Are there ways you encourage students to take notes using the pp slides as a structure?

Addy N. said...

I am also a big proponent of using digital slides in lecture classes. In my freshman class, I actually tried to switch to using ONLY figures on my slides one semester and the students HATED it. They didn't seem to understand that I was explaining what was in the figures out loud, even though it wasn't in text form on the slides. I went back to my old pattern of using a mixture of text and figures, with the student using a notes outline for taking notes. I post a blank outline with a few headings and terms that match the slides, then students fill it in during lecture. I agree there are plenty of bad ways to use PowerPoint, but there are also plenty of good ways.

The_Myth said...

Too often, students focus on what's on the slides and not what's being discussed.

They're so busy writing down the slides that everything else becomes seconday [of course, I have also seen them do the same with board notes too].

Also, the real problem lies, as you noted, with the presenter.

If you have 20 lines of writing per slide, that's a bad slide...and far too many people use PP as a crutch instead of just crfting a better lecture.

Inside the Philosophy Factory said...

I tell my students from the start that they should print the powerpoint slides and then use them to structure notes -- and I see them doing it,so it seems to work.

I've also connected my exams to the terms used on the slides, so they tend to ask if there is one there that I don't cover... I also think that is the only fair way to expect them to collect so much information...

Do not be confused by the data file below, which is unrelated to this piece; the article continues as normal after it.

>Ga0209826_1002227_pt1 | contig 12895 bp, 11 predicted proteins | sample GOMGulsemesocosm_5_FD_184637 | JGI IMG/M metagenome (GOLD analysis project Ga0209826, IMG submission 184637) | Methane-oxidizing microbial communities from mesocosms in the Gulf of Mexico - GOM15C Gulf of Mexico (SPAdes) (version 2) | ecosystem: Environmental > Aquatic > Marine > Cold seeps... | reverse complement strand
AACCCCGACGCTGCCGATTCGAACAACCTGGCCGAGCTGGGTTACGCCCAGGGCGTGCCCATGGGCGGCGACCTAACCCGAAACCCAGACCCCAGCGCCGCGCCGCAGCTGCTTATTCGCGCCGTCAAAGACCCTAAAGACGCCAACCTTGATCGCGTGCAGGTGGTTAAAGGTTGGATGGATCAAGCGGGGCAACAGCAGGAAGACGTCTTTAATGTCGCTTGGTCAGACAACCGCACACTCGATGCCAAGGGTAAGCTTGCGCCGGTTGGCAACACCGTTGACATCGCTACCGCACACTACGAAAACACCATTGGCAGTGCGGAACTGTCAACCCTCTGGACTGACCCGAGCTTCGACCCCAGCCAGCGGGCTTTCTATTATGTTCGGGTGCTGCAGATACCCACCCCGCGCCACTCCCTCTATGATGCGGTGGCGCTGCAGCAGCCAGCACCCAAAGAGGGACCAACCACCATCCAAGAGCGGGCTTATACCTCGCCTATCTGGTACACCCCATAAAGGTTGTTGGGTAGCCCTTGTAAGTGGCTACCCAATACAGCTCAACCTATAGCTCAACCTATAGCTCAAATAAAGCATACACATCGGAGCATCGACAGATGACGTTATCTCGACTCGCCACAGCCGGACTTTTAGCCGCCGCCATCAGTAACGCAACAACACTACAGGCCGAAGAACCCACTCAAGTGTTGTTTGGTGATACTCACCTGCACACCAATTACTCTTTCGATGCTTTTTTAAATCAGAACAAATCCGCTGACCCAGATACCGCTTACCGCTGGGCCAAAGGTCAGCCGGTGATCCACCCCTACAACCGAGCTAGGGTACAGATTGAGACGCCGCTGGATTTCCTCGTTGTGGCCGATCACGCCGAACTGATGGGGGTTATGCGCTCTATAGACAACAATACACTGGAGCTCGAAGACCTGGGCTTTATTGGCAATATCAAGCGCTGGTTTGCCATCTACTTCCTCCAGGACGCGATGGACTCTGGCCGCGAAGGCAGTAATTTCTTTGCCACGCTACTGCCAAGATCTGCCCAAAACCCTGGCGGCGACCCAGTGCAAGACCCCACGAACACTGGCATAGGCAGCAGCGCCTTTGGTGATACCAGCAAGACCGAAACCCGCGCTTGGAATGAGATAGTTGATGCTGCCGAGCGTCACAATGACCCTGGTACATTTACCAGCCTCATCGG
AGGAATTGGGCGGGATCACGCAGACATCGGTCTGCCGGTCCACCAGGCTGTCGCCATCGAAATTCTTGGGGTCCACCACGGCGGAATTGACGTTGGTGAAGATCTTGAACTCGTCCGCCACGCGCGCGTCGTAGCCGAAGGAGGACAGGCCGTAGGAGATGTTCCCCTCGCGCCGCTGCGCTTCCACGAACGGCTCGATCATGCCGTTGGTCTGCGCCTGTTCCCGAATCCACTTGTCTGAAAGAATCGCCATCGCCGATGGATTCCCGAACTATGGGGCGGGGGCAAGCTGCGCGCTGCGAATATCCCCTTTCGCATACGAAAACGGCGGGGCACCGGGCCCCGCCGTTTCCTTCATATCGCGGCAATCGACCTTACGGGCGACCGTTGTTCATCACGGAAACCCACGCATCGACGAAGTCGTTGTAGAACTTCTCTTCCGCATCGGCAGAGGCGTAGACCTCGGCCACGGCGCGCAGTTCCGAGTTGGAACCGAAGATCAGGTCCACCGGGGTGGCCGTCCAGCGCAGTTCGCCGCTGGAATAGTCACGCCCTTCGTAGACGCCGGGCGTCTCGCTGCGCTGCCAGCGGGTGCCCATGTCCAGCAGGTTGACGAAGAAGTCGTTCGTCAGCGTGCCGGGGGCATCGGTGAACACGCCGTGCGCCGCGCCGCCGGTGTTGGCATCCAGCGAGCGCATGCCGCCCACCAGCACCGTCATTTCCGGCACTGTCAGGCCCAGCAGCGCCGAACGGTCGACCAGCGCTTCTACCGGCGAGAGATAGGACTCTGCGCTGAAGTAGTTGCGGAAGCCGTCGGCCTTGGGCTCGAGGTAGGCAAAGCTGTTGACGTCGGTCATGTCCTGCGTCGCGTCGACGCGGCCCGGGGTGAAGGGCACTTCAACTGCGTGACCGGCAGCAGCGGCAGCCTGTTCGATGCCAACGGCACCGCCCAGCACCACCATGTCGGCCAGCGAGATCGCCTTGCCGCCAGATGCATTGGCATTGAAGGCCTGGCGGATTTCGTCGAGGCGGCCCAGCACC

I tried not giving them the slides, but I found that I hated the dead minutes when they were copying down what was on the slide instead of listening to me.

As it is, I'm often out of sync with my slides -- (I'm often ahead of them) -- but, they remind me to hit the high points before I move on...

Inside the Philosophy Factory said...

Anastasia...

that is just like the "active learning" seminars we listen to that are 100% lecture -- really, pretty funny... and conducted by the person who is on a 90% release to be the 'active learning advocate'....

julie said...

Ah, my good friend, I'm about to disagree with you:

You're right, of course, that PPt is a tool, but like all tools, it's not "just a tool." Tools are *created* out of a particular set of values AND assumptions about the use for said tools.

I've been convinced (thru personal experience as well as the analysis by researchers/scholars in the field of technical communication) that PPt is a tool with limited usefulness - and perhaps a cost greater than its beneficial uses - because of the following reasons (just for starters):

1) the hierarchical structure of slide creation forces all slide content into a hierarchy when content may not be hierarchically related
2) the hierarchy forces viewers/auditors to understand the content in a way that may not coincide with their preferred way of understanding (you know, all the "learning styles" and "multiple intelligences" stuff that Howard Gardner has described)

I have lots more thoughts about this topic, including thoughts about the simplification of any criticism of PPt to be a criticism of how PPt is *used* poorly. But I'll quit now. :-)

Okay, not quitting before I pass along this link that may be of interest.
http://www.edwardtufte.com/bboard/q-and-a-fetch-msg?msg_id=0001yB&topic_id=1&topic=Ask+E%2eT%2e